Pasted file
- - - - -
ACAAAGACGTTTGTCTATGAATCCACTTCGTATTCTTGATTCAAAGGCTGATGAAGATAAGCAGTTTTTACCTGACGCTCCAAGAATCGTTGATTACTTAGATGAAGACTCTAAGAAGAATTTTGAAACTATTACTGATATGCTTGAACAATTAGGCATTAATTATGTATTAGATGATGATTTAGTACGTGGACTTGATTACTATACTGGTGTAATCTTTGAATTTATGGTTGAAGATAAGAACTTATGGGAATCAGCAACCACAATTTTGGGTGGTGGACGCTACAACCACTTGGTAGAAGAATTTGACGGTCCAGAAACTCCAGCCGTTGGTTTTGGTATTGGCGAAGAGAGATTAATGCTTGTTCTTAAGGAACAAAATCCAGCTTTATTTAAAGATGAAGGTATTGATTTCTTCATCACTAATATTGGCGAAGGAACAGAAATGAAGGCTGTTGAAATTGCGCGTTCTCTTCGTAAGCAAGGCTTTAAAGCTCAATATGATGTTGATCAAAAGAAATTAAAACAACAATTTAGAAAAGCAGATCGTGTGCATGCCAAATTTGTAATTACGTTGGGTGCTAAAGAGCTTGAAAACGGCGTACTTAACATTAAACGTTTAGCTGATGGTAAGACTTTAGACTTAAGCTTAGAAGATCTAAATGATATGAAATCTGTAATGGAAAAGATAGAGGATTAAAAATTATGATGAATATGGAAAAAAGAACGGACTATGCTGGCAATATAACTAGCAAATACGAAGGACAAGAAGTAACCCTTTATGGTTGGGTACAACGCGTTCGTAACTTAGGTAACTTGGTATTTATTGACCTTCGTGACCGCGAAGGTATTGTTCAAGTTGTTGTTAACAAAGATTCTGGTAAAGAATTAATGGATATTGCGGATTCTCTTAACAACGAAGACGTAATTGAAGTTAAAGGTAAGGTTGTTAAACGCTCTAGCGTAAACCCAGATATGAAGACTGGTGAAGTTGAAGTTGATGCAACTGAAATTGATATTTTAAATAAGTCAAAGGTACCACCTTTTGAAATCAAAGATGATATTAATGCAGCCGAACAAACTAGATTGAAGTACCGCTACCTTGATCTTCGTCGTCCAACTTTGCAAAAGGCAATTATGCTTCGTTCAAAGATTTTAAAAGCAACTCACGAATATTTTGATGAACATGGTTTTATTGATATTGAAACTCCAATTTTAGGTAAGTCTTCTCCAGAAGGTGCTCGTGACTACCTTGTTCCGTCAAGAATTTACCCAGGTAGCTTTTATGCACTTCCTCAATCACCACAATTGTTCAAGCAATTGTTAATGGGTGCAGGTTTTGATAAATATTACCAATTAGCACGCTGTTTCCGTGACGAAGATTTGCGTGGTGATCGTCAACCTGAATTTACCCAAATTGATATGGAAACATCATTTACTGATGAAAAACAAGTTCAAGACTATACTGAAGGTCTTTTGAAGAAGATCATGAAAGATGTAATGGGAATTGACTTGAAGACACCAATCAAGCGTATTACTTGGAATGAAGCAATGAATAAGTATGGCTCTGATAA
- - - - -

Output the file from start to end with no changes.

ACAAAGACGTTTGTCTATGAATCCACTTCGTATTCTTGATTCAAAGGCTGATGAAGATAAGCAGTTTTTACCTGACGCTCCAAGAATCGTTGATTACTTAGATGAAGACTCTAAGAAGAATTTTGAAACTATTACTGATATGCTTGAACAATTAGGCATTAATTATGTATTAGATGATGATTTAGTACGTGGACTTGATTACTATACTGGTGTAATCTTTGAATTTATGGTTGAAGATAAGAACTTATGGGAATCAGCAACCACAATTTTGGGTGGTGGACGCTACAACCACTTGGTAGAAGAATTTGACGGTCCAGAAACTCCAGCCGTTGGTTTTGGTATTGGCGAAGAGAGATTAATGCTTGTTCTTAAGGAACAAAATCCAGCTTTATTTAAAGATGAAGGTATTGATTTCTTCATCACTAATATTGGCGAAGGAACAGAAATGAAGGCTGTTGAAATTGCGCGTTCTCTTCGTAAGCAAGGCTTTAAAGCTCAATATGATGTTGATCAAAAGAAATTAAAACAACAATTTAGAAAAGCAGATCGTGTGCATGCCAAATTTGTAATTACGTTGGGTGCTAAAGAGCTTGAAAACGGCGTACTTAACATTAAACGTTTAGCTGATGGTAAGACTTTAGACTTAAGCTTAGAAGATCTAAATGATATGAAATCTGTAATGGAAAAGATAGAGGATTAAAAATTATGATGAATATGGAAAAAAGAACGGACTATGCTGGCAATATAACTAGCAAATACGAAGGACAAGAAGTAACCCTTTATGGTTGGGTACAACGCGTTCGTAACTTAGGTAACTTGGTATTTATTGACCTTCGTGACCGCGAAGGTATTGTTCAAGTTGTTGTTAACAAAGATTCTGGTAAAGAATTAATGGATATTGCGGATTCTCTTAACAACGAAGACGTAATTGAAGTTAAAGGTAAGGTTGTTAAACGCTCTAGCGTAAACCCAGATATGAAGACTGGTGAAGTTGAAGTTGATGCAACTGAAATTGATATTTTAAATAAGTCAAAGGTACCACCTTTTGAAATCAAAGATGATATTAATGCAGCCGAACAAACTAGATTGAAGTACCGCTACCTTGATCTTCGTCGTCCAACTTTGCAAAAGGCAATTATGCTTCGTTCAAAGATTTTAAAAGCAACTCACGAATATTTTGATGAACATGGTTTTATTGATATTGAAACTCCAATTTTAGGTAAGTCTTCTCCAGAAGGTGCTCGTGACTACCTTGTTCCGTCAAGAATTTACCCAGGTAGCTTTTATGCACTTCCTCAATCACCACAATTGTTCAAGCAATTGTTAATGGGTGCAGGTTTTGATAAATATTACCAATTAGCACGCTGTTTCCGTGACGAAGATTTGCGTGGTGATCGTCAACCTGAATTTACCCAAATTGATATGGAAACATCATTTACTGATGAAAAACAAGTTCAAGACTATACTGAAGGTCTTTTGAAGAAGATCATGAAAGATGTAATGGGAATTGACTTGAAGACACCAATCAAGCGTATTACTTGGAATGAAGCAATGAATAAGTATGGCTCTGATAA